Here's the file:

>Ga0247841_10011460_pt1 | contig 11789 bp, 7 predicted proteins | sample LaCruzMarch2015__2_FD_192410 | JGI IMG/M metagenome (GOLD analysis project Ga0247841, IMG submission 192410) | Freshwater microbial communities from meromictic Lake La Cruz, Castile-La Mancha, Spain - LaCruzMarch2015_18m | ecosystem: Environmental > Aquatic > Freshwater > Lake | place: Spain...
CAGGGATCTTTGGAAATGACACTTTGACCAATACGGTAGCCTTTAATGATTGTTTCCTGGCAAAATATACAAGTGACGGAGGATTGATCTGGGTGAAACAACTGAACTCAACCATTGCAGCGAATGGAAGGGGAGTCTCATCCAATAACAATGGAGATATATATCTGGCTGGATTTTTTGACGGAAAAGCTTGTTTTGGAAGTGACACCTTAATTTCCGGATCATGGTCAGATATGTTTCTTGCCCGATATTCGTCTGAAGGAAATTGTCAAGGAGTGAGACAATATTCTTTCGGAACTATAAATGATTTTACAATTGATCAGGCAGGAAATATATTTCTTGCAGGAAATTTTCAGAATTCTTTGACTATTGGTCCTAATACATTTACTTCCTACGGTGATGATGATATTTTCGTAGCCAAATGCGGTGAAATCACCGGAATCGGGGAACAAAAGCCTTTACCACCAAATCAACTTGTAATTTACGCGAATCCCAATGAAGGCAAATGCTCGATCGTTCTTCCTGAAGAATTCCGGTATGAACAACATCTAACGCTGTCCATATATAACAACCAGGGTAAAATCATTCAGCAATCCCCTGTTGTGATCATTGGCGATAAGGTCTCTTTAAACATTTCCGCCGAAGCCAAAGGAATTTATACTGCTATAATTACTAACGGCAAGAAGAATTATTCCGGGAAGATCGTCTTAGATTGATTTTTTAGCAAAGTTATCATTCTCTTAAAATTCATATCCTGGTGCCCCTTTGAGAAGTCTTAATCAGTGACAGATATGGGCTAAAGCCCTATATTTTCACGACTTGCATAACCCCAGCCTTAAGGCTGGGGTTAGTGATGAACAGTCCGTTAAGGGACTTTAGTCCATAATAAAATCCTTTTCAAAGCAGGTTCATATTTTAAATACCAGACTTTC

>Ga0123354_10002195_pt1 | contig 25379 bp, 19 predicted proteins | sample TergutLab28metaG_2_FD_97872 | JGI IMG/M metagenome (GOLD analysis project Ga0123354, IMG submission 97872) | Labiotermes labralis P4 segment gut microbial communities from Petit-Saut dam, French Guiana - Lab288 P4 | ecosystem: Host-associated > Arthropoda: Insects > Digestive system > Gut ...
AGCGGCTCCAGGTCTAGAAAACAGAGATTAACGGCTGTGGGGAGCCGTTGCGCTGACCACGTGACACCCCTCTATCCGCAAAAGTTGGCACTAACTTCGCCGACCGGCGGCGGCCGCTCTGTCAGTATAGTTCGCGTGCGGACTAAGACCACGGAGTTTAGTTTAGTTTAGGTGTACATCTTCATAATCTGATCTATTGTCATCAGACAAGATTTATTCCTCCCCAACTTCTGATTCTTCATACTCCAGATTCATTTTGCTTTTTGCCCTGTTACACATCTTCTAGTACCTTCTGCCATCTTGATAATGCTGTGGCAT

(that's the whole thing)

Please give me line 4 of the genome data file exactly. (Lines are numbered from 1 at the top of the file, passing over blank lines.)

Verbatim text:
AGCGGCTCCAGGTCTAGAAAACAGAGATTAACGGCTGTGGGGAGCCGTTGCGCTGACCACGTGACACCCCTCTATCCGCAAAAGTTGGCACTAACTTCGCCGACCGGCGGCGGCCGCTCTGTCAGTATAGTTCGCGTGCGGACTAAGACCACGGAGTTTAGTTTAGTTTAGGTGTACATCTTCATAATCTGATCTATTGTCATCAGACAAGATTTATTCCTCCCCAACTTCTGATTCTTCATACTCCAGATTCATTTTGCTTTTTGCCCTGTTACACATCTTCTAGTACCTTCTGCCATCTTGATAATGCTGTGGCAT